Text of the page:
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The SEC has also echoed that sentiment on its website. Do understand, however, that no load doesn’t mean free of charge. Investors are paying a fee for fund management.
4. Active Versus Passive Fund Managers
Scot Hanson, a certified financial planner in Shoreview, Minn., said mutual fund fees tend to cost more when they have an active manager. It’s no guarantee that an actively managed fund will beat the passive approach that is typical of indexed funds. An index fund is a type of mutual fund constructed to match or track the components of an index such as the Standard & Poor’s 500 index. It generally has low operating expenses and low portfolio turnover.
According to a recent Forbes article, active managers generated superior returns for their clients during certain market cycles such as the market declines of 2001-2002 and 2008-2009. At most other times, they did not.
5. Funds With Lower Cost and Risk
Hanson said American Funds, a family of 33 mutual funds managed by Capital Research & Management Co., was an example of a low-fee mutual fund with an expense ratio of 0.75 percent. He also cited Vanguard’s low 0.17 percent fee for managing its 500 Index Fund.
When it comes to index versus mutual funds, Hanson preferred the latter.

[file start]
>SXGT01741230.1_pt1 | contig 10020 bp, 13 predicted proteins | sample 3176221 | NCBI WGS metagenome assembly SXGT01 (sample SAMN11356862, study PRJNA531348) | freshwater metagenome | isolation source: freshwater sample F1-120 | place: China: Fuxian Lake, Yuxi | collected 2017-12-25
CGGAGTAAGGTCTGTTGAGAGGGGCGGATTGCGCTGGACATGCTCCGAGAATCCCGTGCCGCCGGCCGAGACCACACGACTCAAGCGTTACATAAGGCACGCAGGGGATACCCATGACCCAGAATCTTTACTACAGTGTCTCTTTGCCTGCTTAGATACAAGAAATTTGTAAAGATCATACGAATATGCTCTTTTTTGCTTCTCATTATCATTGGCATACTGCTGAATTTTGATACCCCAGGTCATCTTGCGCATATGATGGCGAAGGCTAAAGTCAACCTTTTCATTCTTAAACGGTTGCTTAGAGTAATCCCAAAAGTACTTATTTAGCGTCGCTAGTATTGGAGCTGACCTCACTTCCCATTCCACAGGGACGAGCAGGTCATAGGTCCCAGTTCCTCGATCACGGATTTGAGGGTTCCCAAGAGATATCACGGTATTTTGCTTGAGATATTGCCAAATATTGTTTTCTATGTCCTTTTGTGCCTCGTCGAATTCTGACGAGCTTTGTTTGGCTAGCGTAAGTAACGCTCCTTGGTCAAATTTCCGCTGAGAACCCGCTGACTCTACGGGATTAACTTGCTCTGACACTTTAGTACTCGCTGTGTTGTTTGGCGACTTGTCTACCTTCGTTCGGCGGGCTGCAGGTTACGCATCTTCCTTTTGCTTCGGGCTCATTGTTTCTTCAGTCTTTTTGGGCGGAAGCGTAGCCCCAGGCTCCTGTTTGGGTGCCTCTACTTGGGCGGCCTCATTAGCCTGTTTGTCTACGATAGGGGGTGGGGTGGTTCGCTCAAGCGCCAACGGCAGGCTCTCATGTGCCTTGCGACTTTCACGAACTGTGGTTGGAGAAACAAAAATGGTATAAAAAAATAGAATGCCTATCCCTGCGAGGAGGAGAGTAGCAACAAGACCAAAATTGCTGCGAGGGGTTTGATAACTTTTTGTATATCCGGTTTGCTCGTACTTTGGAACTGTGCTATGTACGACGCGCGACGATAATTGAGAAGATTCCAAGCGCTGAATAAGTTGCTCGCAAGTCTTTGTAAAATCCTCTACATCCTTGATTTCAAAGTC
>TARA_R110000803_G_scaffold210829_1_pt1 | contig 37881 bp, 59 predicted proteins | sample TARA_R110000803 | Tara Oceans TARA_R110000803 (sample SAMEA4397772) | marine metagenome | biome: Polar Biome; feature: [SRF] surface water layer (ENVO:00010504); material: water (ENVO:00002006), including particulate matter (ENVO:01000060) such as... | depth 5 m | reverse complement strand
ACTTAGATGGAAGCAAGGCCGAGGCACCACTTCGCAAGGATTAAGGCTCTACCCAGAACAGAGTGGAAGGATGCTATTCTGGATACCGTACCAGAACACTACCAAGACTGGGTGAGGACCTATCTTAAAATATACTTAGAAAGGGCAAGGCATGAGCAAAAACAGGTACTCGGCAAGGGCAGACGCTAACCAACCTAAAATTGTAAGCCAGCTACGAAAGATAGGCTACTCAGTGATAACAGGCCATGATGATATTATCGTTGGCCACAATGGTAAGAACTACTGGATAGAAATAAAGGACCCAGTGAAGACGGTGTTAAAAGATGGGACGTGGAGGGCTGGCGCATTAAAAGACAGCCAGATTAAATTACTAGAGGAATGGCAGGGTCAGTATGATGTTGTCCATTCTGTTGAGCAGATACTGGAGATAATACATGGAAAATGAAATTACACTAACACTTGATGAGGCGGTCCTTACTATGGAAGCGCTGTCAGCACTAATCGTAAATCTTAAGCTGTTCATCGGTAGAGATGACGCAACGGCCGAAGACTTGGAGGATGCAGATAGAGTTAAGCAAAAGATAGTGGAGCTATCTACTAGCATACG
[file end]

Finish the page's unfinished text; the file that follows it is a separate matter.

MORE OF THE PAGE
“An index fund is generally a fairly high-risk level fund,” he said. “Many people to do not realize the added risk they are really taking. This is why I like mutual funds with lower beta (beta is the calculation of a stock’s risk factor) like balanced funds, income funds, convertibles and commodities. Sometimes lower-beta funds sacrifice performance, but it is well worth it.”
Look for a managed mutual fund with a beta lower than 1.0, he said.
6. Hidden Fees
Excessive brokerage trading and transaction fees can cost investors big time. Those fees are not displayed as specific costs in the expense ratio breakdown or in a fund’s management fees, said Keith Newcomb, a certified financial planner and portfolio manager with Full Life Financial LLC in Nashville, Tenn.
“Where you look for [these costs] is in a document called the statement of additional information, where they will be stated as brokerage or commission costs,” he said. “These will vary depending on the strategy used by the fund. Those with higher turnover or less liquid assets or foreign assets will tend to have higher trading and transaction expenses.”
He added that investment managers vary in their skill level and that investors “ought to be focusing on net performance” because “the lowest expenses won’t necessarily give you the best result.”
Still, investors can avoid these fees by doing research on a fund’s performance and costs.
7. Which Fees Are Avoidable?
In the pile of mutual fund fees, Hanson said that only one might be easy to avoid: annual account fees. Just to keep your account at one of the big-name fund companies or at an advisory firm like his, you might pay $250 to $500 or more a year, he said. But he added that some advisors, himself included, charge 1 percent to manage a client’s money and no annual fee.